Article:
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Films do get remade for all kinds of reasons, but I can't at the moment think of one that was better than the original, and they are usually rather dismal.

The only one I can think of right now is True Grit, which I thought was much better than the original.

Here's a list of other opinions: http://www.imdb.com/list/Dtp4L57XzDM/

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I thought the US version of The Girl With The Dragon Tattoo was better than the Swedish version - mainly due to the fact that I didnt like the actor who played the same role as Daniel Craig

Its very rare though that an American re-make is better than the original

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It seems that turs' sincere question just opened the door for all of your anti-American rants.Not objective, just a chance to put forth your thinking on how much smarter and sensitive all you Euro's and Brits are.There are many things that come into play as to why a re-make other than language. Yes, subs can be difficult in a theater especially sitting behind a 6'4" viewer in a full theater, but more important is the acting as to the draw. The excellent but unknown European actors will not draw in the States and if they do make it big where do they end up? Yes, the Hollywood studios. Sutherland though being Canadian is a well known and very proven actor going back to *MASH* and it is all about the acting and draw power. Unless you all have been living under a rock you would know that the big studios are not making the kind of money the once did and taking a proven film ala Anthony Zimmer or the Swedish "The Girl" triology and doing them in English with better known actors makes perfect business sense in the US. You can see them or not. I always try to see both versions for the comparison. That is what true movie fans do and not bang on the US or Hollywood all the time lining up to see Avatar, Titanic, Brad Pitt, Angela Jolie or George Clooney. Get over yourselves if not for us awful Americans you all would be watching your films in German anyway.

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Get over yourselves if not for us awful Americans you all would be watching your films in German anyway.


i don't see how it makes a difference whether arrogant a-holes such as yourself speak english or german.

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You were doing well until you got to the last sentence and came out with that ridiculous assertion. And it's especially ridiculous given that in the early days of your country there was considerable discussion about a national language and German ran English a close second.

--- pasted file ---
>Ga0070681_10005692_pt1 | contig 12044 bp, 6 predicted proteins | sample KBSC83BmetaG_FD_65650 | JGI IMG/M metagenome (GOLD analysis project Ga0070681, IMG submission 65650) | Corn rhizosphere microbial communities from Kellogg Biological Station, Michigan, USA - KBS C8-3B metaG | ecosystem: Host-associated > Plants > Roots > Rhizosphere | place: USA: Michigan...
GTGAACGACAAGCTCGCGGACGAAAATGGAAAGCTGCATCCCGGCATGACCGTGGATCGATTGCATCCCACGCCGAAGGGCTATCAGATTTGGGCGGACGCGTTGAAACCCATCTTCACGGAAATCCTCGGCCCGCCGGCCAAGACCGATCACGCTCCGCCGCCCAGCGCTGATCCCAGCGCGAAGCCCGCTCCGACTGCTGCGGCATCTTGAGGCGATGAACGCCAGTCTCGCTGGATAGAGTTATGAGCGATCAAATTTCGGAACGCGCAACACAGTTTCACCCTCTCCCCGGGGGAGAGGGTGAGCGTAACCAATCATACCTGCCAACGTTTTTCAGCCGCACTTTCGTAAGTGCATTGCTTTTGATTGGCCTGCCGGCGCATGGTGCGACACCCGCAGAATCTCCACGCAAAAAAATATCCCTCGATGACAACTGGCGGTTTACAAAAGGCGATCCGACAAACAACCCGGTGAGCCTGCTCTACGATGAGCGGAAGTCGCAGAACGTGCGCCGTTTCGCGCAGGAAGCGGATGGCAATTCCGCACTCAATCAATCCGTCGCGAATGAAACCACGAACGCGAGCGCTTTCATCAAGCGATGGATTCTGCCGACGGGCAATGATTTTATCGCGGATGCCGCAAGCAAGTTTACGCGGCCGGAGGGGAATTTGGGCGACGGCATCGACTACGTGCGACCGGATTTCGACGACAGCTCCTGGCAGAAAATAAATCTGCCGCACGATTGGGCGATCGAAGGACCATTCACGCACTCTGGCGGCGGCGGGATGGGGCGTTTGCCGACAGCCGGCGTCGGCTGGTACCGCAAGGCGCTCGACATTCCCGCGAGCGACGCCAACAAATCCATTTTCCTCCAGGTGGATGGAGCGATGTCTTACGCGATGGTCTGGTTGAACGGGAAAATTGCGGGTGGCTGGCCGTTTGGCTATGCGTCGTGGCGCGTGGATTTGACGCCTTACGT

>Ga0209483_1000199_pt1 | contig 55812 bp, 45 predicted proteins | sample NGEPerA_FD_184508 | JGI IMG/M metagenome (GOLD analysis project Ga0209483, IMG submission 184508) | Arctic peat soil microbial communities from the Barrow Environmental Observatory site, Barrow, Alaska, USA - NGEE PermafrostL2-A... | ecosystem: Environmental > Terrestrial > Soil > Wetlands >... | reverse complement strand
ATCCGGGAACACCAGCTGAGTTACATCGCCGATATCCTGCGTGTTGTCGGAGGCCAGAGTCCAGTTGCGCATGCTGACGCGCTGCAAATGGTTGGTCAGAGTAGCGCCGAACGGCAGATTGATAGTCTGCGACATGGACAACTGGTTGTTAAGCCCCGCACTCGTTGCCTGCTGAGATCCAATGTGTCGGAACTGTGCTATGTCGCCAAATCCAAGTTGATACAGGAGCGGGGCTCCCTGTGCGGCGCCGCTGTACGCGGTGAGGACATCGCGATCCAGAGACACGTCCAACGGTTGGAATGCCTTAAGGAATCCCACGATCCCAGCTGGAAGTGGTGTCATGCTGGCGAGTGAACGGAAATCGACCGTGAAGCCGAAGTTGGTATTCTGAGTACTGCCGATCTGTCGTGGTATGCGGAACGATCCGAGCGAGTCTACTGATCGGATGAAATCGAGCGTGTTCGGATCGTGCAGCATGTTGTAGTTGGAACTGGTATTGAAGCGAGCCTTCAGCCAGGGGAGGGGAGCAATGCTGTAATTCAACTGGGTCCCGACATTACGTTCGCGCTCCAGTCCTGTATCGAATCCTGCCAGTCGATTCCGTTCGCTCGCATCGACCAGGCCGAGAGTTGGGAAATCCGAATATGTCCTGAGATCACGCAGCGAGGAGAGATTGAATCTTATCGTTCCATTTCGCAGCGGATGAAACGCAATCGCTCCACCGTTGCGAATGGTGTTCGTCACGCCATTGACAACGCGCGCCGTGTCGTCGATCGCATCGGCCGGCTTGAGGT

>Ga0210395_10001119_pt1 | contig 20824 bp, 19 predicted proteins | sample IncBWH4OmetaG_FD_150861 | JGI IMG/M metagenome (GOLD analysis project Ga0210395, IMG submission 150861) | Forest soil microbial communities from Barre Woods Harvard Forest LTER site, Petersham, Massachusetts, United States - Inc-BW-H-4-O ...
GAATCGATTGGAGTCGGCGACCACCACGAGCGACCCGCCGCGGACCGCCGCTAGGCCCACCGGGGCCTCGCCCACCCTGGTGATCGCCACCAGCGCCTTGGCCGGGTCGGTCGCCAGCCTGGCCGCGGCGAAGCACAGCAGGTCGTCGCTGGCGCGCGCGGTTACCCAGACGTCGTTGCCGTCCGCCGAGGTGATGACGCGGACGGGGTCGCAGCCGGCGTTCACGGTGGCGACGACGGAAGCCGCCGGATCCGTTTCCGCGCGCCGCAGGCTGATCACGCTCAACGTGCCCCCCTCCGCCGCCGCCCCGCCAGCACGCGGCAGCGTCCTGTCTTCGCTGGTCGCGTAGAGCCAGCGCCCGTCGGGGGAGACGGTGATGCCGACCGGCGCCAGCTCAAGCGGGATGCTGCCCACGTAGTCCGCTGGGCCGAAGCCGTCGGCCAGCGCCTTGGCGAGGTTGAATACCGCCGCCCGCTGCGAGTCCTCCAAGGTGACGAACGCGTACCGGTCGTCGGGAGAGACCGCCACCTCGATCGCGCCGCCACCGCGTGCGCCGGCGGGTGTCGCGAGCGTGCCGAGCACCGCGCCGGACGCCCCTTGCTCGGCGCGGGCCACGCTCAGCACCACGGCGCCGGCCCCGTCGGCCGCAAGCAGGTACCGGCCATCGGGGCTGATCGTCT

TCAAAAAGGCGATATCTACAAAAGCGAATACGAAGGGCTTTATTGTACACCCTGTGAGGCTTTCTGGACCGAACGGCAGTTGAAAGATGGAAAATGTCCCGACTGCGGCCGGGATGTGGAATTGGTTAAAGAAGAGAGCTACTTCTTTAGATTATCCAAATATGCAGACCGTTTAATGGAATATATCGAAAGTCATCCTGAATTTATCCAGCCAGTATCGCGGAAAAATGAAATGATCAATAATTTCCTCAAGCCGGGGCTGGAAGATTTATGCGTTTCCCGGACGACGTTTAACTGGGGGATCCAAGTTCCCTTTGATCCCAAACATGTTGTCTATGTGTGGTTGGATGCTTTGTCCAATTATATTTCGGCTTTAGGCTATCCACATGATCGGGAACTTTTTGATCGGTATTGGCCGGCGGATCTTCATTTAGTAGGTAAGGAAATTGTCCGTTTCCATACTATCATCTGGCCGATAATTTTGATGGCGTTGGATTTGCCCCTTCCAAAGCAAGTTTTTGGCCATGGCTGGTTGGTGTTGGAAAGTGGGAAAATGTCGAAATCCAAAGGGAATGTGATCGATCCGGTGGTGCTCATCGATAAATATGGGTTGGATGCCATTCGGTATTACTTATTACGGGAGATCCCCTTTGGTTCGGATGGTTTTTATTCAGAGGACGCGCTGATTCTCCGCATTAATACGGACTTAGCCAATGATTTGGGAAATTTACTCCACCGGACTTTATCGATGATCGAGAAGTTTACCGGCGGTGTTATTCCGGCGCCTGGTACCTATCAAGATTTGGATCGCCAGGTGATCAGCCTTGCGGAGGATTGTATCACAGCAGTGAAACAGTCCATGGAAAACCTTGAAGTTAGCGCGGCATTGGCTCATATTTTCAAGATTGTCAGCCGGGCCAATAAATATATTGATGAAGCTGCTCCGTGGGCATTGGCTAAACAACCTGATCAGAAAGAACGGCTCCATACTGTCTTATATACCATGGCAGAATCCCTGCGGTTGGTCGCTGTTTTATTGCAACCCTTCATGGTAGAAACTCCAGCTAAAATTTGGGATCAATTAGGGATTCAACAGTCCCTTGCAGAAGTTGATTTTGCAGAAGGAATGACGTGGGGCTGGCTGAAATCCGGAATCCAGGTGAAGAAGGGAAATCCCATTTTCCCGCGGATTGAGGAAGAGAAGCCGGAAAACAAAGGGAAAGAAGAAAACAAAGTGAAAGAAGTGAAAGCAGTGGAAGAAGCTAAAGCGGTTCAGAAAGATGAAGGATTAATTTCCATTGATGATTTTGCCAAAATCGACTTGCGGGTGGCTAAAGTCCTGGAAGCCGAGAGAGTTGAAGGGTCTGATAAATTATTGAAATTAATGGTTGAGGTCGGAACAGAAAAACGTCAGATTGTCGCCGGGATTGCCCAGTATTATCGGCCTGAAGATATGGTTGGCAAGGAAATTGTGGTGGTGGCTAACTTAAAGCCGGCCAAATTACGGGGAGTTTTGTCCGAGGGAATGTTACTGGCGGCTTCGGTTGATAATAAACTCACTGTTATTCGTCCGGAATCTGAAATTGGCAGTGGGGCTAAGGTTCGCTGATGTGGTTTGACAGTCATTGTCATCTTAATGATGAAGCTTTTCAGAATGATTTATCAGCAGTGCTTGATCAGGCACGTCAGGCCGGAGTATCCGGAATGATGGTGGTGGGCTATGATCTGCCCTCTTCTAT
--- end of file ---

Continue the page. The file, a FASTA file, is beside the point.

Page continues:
If you want to know why so many people on this side of the pond despise you so much you have given the perfect answer. It is your boundless arrogance and lying conceit. Maybe it's worth reflecting that it was the Russians who did the heavy lifting in the War, not a bunch of people who turned up two years late.

It's a great shame that you felt it necessary, having made a reasonable post otherwise, to descend to such juvenile insults.

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So what you are basically saying with the "drawing power" is they're doing it for the money ... which is exactly what they were saying -- americans don't like subtitles, it's just a fact - they are accustomed to a movie not having them so they are less likely to see one that has them which in turn means less money to be made from the movie - it's nothing more than that ...

and I really have to say that this remark "Yes, subs can be difficult in a theater especially sitting behind a 6'4" viewer in a full theater" is utterly ridiculous as you have the same viewing conditions (or even better) as do the Europeans so what's the problem here? These two are just pointless excuses for the point you are trying to make and your argument would have been better off without them...

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I think it goes this way.
All films need money to be made and maybe in Europe /Asia/Africa people are more likely to fund it themselves or the budget is smaller...less high tech effects maybe, more on location.
They are not always successful, but some might be entered at Cannes and other non American festivals or just 'do well' in their own country and word spreads. It may become difficult to finance promos so the only thing to do is sell the rights or whatever. The press rave about the originals but sadly US producers looking for a sure fire money return may take a chance on a remake.
The cast in the remake will be carefully chosen to appeal to a demographic with a guaranteed disposable income. Making millions keeps the producers happy and may fund the odd independent film as a token of goodwill. But I suspect most just walk to the nearest Ferrari salesman.